How to Write a Couple’s Name in a List?
We are working on formalizing our donor wall at the museum at which I work. I wish to list couples with (first name), (middle initial, (last name) and (suffix) assuming they have all of these. We typically list the man first, unless the woman has a different last name in which case she goes first. I am struggling with how to address a couple with the same last name, but the man has a suffix. Would it write:
—–John M. and Jane L. Smith, Jr.
—–Jane L. and John M. Smith, Jr.’
—–—–or something else?
The problem with those two options is – she is not ‘Jane L. Smith, Jr.’
I note at the New York City museums, where I have looked to see what they do, they use three forms. The first two are formal, the third one informal:
———-Mr. and Mrs. John M. Smith, Jr.
———-John M. Smith, Jr. and Jane L. Smith
———-Jane and John Smith
—–#1) The top on is the tradition form for a couple that uses the same surname. It does not include the woman’s given name, but many couples are O.K. with that.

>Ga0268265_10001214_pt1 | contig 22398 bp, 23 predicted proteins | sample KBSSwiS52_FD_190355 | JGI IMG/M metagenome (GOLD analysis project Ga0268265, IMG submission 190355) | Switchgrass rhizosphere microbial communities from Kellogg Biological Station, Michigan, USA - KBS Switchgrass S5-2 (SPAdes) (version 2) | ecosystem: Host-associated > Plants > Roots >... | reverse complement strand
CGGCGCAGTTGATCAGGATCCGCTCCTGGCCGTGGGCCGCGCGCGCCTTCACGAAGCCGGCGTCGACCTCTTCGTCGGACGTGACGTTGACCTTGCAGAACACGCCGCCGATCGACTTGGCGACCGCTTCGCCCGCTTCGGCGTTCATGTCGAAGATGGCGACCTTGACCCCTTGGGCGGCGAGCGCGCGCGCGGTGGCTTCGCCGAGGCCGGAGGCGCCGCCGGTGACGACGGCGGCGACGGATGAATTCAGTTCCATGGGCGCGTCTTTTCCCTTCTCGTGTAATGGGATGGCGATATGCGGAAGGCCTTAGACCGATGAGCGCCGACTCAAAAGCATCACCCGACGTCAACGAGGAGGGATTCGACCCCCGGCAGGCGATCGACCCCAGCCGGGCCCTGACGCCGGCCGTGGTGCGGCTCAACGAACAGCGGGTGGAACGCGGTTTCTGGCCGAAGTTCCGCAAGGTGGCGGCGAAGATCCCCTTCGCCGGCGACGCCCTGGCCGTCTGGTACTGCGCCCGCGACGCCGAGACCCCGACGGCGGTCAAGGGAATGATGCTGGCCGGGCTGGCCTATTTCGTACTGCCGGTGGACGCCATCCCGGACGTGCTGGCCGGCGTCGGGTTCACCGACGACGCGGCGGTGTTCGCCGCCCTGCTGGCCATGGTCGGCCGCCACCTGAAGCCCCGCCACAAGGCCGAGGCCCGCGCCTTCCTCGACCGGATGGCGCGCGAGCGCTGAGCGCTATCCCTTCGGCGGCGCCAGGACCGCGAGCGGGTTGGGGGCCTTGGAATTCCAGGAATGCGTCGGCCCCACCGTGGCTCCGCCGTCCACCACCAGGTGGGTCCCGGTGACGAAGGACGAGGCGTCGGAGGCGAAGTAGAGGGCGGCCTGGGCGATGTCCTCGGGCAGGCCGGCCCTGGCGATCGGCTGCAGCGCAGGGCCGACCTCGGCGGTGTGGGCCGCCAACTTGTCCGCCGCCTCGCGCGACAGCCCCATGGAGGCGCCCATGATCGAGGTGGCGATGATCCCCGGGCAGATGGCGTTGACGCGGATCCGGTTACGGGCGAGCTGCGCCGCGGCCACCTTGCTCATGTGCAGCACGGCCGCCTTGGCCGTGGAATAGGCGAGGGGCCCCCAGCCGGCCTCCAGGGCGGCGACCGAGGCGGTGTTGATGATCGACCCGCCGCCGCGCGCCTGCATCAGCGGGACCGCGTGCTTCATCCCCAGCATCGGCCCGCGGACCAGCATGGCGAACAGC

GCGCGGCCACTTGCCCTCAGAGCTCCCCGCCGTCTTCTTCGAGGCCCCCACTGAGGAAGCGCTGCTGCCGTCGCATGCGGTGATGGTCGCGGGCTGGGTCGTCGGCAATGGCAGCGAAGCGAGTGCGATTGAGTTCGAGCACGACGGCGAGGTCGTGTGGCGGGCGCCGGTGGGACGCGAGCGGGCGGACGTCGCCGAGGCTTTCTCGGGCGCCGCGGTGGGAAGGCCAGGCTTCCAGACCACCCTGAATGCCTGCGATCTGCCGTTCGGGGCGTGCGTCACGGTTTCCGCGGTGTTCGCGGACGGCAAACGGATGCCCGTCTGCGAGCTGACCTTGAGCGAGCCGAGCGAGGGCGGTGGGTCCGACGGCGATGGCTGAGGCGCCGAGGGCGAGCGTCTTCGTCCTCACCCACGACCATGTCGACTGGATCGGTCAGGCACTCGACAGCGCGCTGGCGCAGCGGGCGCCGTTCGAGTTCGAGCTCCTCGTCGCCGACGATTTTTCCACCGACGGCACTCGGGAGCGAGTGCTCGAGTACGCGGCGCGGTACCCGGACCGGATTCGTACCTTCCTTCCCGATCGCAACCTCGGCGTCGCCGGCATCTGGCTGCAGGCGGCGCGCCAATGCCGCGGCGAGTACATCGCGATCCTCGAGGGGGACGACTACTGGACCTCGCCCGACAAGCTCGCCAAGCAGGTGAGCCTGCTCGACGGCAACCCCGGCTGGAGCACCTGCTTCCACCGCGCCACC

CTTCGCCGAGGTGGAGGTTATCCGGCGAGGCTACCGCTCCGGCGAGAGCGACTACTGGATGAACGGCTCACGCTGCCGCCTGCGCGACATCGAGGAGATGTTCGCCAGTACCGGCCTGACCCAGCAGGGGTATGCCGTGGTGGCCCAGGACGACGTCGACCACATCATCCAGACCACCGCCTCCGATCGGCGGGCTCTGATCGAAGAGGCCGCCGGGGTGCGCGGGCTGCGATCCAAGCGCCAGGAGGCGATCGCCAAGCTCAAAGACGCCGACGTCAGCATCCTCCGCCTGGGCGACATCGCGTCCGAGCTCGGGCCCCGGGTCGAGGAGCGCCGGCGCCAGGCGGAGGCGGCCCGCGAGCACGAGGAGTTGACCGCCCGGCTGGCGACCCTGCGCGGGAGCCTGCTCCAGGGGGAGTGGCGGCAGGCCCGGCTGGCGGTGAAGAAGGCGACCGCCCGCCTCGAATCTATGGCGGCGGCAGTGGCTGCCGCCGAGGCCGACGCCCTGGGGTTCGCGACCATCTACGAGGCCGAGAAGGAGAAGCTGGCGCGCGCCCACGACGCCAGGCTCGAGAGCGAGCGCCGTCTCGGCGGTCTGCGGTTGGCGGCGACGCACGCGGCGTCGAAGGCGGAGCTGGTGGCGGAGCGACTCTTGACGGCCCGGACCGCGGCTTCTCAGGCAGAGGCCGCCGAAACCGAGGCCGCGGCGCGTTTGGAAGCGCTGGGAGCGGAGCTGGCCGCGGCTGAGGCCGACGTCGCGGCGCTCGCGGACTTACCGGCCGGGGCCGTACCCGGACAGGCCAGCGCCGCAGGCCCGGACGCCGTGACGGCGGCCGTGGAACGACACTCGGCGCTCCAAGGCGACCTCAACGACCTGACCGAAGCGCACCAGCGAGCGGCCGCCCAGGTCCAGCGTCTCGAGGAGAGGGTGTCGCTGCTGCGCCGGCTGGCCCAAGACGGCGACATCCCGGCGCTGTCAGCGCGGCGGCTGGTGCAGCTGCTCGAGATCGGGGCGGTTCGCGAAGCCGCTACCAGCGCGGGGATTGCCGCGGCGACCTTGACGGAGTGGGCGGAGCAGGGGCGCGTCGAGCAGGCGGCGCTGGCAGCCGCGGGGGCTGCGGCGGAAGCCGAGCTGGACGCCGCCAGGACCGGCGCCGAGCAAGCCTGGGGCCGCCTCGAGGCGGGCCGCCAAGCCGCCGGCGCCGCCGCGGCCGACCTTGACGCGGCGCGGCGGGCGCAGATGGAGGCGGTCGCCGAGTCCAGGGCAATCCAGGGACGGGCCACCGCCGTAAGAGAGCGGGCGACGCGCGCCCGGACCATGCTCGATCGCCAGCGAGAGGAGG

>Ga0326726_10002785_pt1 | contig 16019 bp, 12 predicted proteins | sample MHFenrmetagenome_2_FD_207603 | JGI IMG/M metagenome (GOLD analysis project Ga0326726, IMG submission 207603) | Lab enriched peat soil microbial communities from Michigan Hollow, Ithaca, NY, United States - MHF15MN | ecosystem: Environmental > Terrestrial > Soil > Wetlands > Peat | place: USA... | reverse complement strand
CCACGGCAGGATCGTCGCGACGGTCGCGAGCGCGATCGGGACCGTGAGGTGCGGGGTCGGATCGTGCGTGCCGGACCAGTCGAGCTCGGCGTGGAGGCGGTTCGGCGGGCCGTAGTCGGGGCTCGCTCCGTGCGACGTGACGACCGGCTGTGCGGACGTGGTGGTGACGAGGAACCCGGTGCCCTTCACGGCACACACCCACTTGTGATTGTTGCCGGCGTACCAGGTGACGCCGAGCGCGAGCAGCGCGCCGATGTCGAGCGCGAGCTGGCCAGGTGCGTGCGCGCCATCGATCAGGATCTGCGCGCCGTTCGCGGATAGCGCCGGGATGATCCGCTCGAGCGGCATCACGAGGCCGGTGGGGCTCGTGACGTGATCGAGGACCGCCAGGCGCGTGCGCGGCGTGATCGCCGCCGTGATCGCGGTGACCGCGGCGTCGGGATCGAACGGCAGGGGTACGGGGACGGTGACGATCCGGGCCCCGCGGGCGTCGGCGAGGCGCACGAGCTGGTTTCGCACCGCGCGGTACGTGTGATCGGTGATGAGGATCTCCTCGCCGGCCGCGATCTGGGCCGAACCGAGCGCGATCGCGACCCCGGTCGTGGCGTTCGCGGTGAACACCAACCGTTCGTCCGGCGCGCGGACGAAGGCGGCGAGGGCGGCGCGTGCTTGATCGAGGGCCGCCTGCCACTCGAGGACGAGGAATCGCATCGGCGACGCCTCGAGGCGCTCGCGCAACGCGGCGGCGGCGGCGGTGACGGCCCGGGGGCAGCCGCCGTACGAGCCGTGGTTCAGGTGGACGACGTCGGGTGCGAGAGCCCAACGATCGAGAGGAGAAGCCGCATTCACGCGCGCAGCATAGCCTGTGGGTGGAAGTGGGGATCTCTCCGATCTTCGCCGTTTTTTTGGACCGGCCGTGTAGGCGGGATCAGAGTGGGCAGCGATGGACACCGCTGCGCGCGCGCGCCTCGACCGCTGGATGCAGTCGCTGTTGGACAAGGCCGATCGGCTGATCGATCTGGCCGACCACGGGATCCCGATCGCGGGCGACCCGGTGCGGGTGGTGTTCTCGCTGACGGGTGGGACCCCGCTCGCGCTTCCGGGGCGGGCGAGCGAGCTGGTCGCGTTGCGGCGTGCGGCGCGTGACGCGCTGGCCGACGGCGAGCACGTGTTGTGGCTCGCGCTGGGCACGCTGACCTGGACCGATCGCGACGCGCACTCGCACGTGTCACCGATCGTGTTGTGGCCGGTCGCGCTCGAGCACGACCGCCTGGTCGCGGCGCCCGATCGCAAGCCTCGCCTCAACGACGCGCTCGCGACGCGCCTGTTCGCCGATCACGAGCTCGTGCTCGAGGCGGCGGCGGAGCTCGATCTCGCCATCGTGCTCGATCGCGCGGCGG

—–#2) The middle one retains the ‘Mr. and Mrs.’ order,
—–#3) This last one is usually explained as ‘keeping his name as a unit’. It is also less formal.
Back to the New York museums: I am looking at the wall, trying to figure out their rules, and right there in the middle of the list is something completely different! When I see this wild card, I think they used what the donor put on the pledge form. If I have to choose between making the editor/committee happy — and the donor happy … I would vote for making the donor happy. It’s the donor’s name, it is their donation, and they should have their name as they want it to appear.
Another form you see when couples have equal precedence but use different names – man & woman or single sex couple – is: ‘Jane L. Apple and Susan M. Zappa’ … alphabetical by surname.
– Robert Hickey Name on an Award Certificate Diploma Plaque